How to have better meetings.
Part 2: Barriers and biases

During a period of the 1980s, Korean Air had more plane crashes than any other airline in the world. Their loss rate was 17 times higher than United Airlines which meant that they lost on average 4.79 planes for every million flights. Why? Was it old equipment? Badly trained pilots? There are of course a multitude of factors, but one key element that contributed to such a high loss rate was a culture which led to low psychological safety.

As Malcolm Gladwell explored in his book Outliers, what they were struggling with was a cultural legacy. Korean culture is particularly hierarchical. People are obliged to be deferential toward your elders and superiors. This led to copilots and crew withholding vital information rather than speaking up and potentially embarrassing their pilot. An investigation of a similar airline, the Asiana Airlines accident in San Francisco, gives us another example: it revealed a co-pilot who was afraid to warn his captain about the low-speed landing. He kept silent and the plane crashed short of the runway. Another plane crash, this time from an Air Florida flight in 1982, highlights that correcting ones boss is universal challenge. The Copilot tried to tell the Captain there might be a problem on three different occasions but they were never able to be direct.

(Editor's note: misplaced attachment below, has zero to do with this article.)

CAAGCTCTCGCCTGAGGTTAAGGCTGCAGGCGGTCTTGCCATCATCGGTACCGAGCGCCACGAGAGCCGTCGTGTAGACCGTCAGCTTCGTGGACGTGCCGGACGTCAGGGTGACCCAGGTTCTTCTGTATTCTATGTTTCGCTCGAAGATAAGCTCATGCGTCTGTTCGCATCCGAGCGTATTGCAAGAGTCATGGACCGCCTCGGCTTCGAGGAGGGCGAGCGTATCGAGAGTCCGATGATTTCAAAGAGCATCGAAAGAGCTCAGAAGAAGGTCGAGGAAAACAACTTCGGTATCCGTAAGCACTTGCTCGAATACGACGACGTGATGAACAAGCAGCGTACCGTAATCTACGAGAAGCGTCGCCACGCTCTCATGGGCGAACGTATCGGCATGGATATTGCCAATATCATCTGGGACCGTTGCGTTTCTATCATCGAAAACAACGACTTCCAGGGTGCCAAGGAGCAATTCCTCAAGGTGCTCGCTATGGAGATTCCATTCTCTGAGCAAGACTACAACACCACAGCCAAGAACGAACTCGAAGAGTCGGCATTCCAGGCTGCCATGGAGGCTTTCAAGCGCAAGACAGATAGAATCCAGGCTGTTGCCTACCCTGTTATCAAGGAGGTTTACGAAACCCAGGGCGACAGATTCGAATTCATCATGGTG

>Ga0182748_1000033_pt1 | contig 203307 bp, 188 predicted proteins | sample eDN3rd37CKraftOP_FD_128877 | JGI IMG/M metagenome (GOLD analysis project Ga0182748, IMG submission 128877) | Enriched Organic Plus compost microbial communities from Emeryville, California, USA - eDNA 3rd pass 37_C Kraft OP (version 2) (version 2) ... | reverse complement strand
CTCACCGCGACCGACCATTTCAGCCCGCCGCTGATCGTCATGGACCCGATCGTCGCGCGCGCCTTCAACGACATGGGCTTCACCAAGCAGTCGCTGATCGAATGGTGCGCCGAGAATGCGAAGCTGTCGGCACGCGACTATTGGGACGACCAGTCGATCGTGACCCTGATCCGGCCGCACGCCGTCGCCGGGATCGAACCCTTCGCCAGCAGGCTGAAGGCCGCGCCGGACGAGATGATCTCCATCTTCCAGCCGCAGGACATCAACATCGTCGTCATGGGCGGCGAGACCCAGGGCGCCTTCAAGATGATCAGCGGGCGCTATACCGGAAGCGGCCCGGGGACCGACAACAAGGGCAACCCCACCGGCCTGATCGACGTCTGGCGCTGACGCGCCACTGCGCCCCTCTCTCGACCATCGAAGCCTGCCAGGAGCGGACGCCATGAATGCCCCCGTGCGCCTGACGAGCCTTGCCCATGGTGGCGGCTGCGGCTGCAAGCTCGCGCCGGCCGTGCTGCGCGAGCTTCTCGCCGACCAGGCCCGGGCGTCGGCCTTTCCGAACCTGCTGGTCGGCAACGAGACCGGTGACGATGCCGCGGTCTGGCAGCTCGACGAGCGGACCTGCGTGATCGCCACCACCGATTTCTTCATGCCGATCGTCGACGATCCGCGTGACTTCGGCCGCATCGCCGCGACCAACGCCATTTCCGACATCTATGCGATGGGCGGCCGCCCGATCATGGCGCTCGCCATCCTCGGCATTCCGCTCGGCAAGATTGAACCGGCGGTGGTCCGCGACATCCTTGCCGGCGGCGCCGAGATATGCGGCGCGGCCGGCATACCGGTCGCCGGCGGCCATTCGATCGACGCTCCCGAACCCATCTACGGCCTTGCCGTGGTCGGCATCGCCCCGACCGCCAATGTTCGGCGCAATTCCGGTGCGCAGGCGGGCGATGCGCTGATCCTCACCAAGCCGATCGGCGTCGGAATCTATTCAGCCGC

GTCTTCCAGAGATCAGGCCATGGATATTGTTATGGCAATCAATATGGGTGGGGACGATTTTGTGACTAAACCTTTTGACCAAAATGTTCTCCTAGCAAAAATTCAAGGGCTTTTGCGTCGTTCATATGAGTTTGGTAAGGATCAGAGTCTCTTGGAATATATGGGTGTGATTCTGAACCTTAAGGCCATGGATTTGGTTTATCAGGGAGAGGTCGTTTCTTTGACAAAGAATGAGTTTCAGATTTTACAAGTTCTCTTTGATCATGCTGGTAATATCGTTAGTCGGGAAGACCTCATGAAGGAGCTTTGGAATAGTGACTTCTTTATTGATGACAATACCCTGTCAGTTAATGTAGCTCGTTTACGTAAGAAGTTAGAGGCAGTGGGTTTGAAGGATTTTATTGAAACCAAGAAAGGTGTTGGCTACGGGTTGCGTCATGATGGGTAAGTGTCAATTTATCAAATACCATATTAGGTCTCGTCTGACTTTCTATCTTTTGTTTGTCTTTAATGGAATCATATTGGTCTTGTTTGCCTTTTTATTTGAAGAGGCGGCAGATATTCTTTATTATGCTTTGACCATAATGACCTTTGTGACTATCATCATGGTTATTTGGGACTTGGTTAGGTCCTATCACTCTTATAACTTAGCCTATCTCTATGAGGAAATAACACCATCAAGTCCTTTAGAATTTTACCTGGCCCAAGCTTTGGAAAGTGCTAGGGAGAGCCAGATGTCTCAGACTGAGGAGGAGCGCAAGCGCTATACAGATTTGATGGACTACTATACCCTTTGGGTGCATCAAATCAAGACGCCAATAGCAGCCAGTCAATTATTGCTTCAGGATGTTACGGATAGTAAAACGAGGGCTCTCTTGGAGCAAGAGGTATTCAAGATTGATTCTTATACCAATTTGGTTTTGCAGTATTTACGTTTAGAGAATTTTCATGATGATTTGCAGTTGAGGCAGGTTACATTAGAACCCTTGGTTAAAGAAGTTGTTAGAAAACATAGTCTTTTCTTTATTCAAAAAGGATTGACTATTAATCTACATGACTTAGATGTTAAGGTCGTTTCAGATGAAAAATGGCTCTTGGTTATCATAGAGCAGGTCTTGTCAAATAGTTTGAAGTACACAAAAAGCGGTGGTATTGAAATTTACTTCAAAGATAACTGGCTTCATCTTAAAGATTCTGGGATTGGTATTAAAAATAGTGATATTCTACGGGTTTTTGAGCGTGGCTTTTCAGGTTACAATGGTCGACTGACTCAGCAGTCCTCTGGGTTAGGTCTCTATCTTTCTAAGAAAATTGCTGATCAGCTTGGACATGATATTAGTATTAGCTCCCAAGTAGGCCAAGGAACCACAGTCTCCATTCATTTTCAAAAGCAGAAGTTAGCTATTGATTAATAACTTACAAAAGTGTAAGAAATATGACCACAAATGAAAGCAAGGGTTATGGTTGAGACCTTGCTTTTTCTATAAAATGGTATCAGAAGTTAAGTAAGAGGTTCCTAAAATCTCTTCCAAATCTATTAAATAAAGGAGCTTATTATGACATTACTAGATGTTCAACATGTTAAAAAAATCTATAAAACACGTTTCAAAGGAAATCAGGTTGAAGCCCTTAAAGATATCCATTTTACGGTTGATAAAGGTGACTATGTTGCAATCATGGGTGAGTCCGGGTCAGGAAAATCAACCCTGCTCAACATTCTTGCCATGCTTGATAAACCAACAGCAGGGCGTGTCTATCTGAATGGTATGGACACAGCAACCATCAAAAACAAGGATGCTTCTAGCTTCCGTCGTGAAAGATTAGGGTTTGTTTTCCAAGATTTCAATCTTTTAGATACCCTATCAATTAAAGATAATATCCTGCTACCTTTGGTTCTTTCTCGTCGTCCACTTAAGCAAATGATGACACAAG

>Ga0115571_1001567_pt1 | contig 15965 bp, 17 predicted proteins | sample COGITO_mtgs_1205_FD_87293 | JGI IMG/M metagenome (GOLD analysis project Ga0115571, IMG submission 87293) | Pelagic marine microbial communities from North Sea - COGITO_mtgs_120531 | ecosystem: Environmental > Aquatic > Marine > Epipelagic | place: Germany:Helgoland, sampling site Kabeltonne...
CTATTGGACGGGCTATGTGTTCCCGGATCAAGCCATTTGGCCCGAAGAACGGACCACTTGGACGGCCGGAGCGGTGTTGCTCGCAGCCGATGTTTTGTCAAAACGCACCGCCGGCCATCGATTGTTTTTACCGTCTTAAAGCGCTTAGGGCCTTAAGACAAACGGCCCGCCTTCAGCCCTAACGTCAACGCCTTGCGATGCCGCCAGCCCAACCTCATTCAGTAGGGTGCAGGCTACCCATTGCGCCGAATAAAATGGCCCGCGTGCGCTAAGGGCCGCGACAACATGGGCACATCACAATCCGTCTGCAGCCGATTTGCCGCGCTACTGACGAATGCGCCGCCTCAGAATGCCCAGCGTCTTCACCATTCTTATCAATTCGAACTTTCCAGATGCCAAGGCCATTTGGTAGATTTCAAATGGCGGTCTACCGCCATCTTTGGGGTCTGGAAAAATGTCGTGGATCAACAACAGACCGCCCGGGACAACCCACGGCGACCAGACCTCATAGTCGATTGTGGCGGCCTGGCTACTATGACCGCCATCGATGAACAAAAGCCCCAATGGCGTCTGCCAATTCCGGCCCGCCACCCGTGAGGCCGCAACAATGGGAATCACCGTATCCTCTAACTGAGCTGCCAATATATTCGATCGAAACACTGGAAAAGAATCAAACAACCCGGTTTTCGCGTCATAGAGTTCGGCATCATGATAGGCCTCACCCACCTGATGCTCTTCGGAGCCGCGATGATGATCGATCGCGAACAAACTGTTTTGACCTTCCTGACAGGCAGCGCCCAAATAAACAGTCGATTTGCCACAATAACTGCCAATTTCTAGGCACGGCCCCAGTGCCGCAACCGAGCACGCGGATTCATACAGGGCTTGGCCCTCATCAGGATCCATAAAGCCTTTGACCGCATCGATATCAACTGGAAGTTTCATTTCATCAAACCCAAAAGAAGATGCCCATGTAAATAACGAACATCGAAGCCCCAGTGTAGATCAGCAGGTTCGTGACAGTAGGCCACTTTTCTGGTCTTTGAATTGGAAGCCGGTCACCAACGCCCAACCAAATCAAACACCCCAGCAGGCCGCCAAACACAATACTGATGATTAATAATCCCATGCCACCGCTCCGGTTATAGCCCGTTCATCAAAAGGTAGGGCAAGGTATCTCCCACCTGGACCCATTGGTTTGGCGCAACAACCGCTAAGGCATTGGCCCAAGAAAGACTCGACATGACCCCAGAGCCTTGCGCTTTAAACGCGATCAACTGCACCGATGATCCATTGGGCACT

In Part 1 of this series on having better meetings, we looked at how to think about meetings in terms of information problems. Having established what type of information problem we’re meeting to solve, Part Two now explores the building blocks of healthy group dynamics: psychological safety, power dynamics and bias.

Because wherever there is hierarchy and power dynamics (which is everywhere where there is more than one person) there are barriers that prevent healthy communication. And it’s not just confined to airplane cockpits.

Psychological safety

Most of us are not flying planes – the consequences for us are thankfully far less severe – but we can still take lessons from the cockpit culture that led to an environment of low psychological safety. 

Psychological safety describes our level of confidence and comfort in a group setting to take interpersonal risks and be vulnerable in front of one another.